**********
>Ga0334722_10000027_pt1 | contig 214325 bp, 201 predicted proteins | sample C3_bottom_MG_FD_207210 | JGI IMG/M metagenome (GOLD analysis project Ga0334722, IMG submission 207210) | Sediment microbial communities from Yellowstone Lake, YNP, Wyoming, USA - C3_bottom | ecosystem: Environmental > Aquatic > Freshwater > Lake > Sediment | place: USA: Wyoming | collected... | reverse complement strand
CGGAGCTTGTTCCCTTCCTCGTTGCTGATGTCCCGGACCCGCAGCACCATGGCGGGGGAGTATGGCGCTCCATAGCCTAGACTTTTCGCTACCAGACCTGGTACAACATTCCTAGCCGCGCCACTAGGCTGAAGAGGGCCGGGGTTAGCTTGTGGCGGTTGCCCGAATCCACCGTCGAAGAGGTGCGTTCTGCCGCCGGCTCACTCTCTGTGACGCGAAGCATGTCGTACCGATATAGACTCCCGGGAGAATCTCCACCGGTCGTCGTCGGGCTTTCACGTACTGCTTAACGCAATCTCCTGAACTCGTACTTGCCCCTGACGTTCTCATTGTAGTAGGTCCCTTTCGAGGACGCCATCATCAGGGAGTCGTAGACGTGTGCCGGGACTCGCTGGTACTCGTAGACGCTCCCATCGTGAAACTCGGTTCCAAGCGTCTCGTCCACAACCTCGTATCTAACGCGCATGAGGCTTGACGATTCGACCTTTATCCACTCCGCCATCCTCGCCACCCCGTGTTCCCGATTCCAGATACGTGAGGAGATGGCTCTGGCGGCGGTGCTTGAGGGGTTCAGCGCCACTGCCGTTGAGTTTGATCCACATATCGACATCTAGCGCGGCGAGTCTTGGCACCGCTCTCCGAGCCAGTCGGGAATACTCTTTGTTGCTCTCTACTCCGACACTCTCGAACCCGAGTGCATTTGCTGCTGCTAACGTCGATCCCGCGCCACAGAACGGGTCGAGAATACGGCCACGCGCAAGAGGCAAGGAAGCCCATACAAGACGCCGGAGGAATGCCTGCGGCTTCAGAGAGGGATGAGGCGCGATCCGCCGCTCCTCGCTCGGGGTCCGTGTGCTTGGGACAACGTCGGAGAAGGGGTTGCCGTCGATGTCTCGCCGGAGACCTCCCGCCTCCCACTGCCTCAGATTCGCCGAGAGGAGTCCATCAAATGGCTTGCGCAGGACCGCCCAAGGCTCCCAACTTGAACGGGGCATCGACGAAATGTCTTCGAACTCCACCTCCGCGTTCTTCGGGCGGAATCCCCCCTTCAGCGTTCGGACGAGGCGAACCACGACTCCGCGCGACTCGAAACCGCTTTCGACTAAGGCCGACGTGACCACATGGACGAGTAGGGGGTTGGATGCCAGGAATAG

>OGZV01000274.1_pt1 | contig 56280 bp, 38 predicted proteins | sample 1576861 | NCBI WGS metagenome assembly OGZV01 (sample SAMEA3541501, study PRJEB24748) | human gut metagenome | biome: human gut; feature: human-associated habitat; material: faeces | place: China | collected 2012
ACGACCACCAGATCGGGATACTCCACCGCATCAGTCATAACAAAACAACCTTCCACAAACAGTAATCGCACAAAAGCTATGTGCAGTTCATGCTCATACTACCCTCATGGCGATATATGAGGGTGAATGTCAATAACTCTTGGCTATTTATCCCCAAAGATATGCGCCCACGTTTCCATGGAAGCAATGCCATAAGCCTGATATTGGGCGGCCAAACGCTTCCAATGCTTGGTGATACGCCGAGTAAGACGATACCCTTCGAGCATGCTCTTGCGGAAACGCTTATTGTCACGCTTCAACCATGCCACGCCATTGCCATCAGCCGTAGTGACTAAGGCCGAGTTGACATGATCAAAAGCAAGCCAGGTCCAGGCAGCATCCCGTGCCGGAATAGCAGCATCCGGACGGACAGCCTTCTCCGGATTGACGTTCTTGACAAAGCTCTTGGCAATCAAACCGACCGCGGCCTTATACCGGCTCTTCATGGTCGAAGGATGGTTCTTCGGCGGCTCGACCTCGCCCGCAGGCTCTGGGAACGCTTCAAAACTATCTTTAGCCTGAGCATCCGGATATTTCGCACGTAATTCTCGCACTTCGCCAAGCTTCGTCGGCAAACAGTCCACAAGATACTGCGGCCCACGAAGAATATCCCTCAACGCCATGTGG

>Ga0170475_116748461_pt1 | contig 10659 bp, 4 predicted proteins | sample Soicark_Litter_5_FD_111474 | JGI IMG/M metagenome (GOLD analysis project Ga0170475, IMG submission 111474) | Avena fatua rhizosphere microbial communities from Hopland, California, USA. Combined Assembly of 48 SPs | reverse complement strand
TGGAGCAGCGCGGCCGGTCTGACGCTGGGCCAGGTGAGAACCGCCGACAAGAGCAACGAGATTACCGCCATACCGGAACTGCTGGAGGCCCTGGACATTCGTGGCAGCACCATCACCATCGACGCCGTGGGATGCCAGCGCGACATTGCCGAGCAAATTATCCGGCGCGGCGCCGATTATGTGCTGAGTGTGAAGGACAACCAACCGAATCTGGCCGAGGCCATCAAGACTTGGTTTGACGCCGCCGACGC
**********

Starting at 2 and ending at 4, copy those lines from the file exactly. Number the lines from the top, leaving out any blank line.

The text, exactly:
CGGAGCTTGTTCCCTTCCTCGTTGCTGATGTCCCGGACCCGCAGCACCATGGCGGGGGAGTATGGCGCTCCATAGCCTAGACTTTTCGCTACCAGACCTGGTACAACATTCCTAGCCGCGCCACTAGGCTGAAGAGGGCCGGGGTTAGCTTGTGGCGGTTGCCCGAATCCACCGTCGAAGAGGTGCGTTCTGCCGCCGGCTCACTCTCTGTGACGCGAAGCATGTCGTACCGATATAGACTCCCGGGAGAATCTCCACCGGTCGTCGTCGGGCTTTCACGTACTGCTTAACGCAATCTCCTGAACTCGTACTTGCCCCTGACGTTCTCATTGTAGTAGGTCCCTTTCGAGGACGCCATCATCAGGGAGTCGTAGACGTGTGCCGGGACTCGCTGGTACTCGTAGACGCTCCCATCGTGAAACTCGGTTCCAAGCGTCTCGTCCACAACCTCGTATCTAACGCGCATGAGGCTTGACGATTCGACCTTTATCCACTCCGCCATCCTCGCCACCCCGTGTTCCCGATTCCAGATACGTGAGGAGATGGCTCTGGCGGCGGTGCTTGAGGGGTTCAGCGCCACTGCCGTTGAGTTTGATCCACATATCGACATCTAGCGCGGCGAGTCTTGGCACCGCTCTCCGAGCCAGTCGGGAATACTCTTTGTTGCTCTCTACTCCGACACTCTCGAACCCGAGTGCATTTGCTGCTGCTAACGTCGATCCCGCGCCACAGAACGGGTCGAGAATACGGCCACGCGCAAGAGGCAAGGAAGCCCATACAAGACGCCGGAGGAATGCCTGCGGCTTCAGAGAGGGATGAGGCGCGATCCGCCGCTCCTCGCTCGGGGTCCGTGTGCTTGGGACAACGTCGGAGAAGGGGTTGCCGTCGATGTCTCGCCGGAGACCTCCCGCCTCCCACTGCCTCAGATTCGCCGAGAGGAGTCCATCAAATGGCTTGCGCAGGACCGCCCAAGGCTCCCAACTTGAACGGGGCATCGACGAAATGTCTTCGAACTCCACCTCCGCGTTCTTCGGGCGGAATCCCCCCTTCAGCGTTCGGACGAGGCGAACCACGACTCCGCGCGACTCGAAACCGCTTTCGACTAAGGCCGACGTGACCACATGGACGAGTAGGGGGTTGGATGCCAGGAATAG

>OGZV01000274.1_pt1 | contig 56280 bp, 38 predicted proteins | sample 1576861 | NCBI WGS metagenome assembly OGZV01 (sample SAMEA3541501, study PRJEB24748) | human gut metagenome | biome: human gut; feature: human-associated habitat; material: faeces | place: China | collected 2012
ACGACCACCAGATCGGGATACTCCACCGCATCAGTCATAACAAAACAACCTTCCACAAACAGTAATCGCACAAAAGCTATGTGCAGTTCATGCTCATACTACCCTCATGGCGATATATGAGGGTGAATGTCAATAACTCTTGGCTATTTATCCCCAAAGATATGCGCCCACGTTTCCATGGAAGCAATGCCATAAGCCTGATATTGGGCGGCCAAACGCTTCCAATGCTTGGTGATACGCCGAGTAAGACGATACCCTTCGAGCATGCTCTTGCGGAAACGCTTATTGTCACGCTTCAACCATGCCACGCCATTGCCATCAGCCGTAGTGACTAAGGCCGAGTTGACATGATCAAAAGCAAGCCAGGTCCAGGCAGCATCCCGTGCCGGAATAGCAGCATCCGGACGGACAGCCTTCTCCGGATTGACGTTCTTGACAAAGCTCTTGGCAATCAAACCGACCGCGGCCTTATACCGGCTCTTCATGGTCGAAGGATGGTTCTTCGGCGGCTCGACCTCGCCCGCAGGCTCTGGGAACGCTTCAAAACTATCTTTAGCCTGAGCATCCGGATATTTCGCACGTAATTCTCGCACTTCGCCAAGCTTCGTCGGCAAACAGTCCACAAGATACTGCGGCCCACGAAGAATATCCCTCAACGCCATGTGG